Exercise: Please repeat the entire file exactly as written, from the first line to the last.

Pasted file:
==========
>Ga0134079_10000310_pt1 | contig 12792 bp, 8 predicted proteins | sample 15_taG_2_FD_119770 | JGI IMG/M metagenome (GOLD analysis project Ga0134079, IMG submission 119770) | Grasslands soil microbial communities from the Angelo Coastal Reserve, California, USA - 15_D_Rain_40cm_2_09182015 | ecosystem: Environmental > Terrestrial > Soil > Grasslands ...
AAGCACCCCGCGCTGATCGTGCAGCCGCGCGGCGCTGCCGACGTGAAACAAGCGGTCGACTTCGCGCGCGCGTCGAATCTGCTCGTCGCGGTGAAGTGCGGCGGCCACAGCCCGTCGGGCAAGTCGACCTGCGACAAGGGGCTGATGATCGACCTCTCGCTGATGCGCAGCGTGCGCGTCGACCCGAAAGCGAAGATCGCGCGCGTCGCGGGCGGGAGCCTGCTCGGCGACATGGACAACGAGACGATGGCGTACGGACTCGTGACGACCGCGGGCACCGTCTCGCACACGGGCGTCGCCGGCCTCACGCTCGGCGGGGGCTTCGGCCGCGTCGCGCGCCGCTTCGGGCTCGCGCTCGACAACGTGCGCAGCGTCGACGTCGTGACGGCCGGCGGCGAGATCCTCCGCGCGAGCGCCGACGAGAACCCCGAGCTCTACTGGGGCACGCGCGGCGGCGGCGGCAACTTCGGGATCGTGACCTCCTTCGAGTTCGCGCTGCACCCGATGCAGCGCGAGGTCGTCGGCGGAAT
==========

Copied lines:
>Ga0134079_10000310_pt1 | contig 12792 bp, 8 predicted proteins | sample 15_taG_2_FD_119770 | JGI IMG/M metagenome (GOLD analysis project Ga0134079, IMG submission 119770) | Grasslands soil microbial communities from the Angelo Coastal Reserve, California, USA - 15_D_Rain_40cm_2_09182015 | ecosystem: Environmental > Terrestrial > Soil > Grasslands ...
AAGCACCCCGCGCTGATCGTGCAGCCGCGCGGCGCTGCCGACGTGAAACAAGCGGTCGACTTCGCGCGCGCGTCGAATCTGCTCGTCGCGGTGAAGTGCGGCGGCCACAGCCCGTCGGGCAAGTCGACCTGCGACAAGGGGCTGATGATCGACCTCTCGCTGATGCGCAGCGTGCGCGTCGACCCGAAAGCGAAGATCGCGCGCGTCGCGGGCGGGAGCCTGCTCGGCGACATGGACAACGAGACGATGGCGTACGGACTCGTGACGACCGCGGGCACCGTCTCGCACACGGGCGTCGCCGGCCTCACGCTCGGCGGGGGCTTCGGCCGCGTCGCGCGCCGCTTCGGGCTCGCGCTCGACAACGTGCGCAGCGTCGACGTCGTGACGGCCGGCGGCGAGATCCTCCGCGCGAGCGCCGACGAGAACCCCGAGCTCTACTGGGGCACGCGCGGCGGCGGCGGCAACTTCGGGATCGTGACCTCCTTCGAGTTCGCGCTGCACCCGATGCAGCGCGAGGTCGTCGGCGGAAT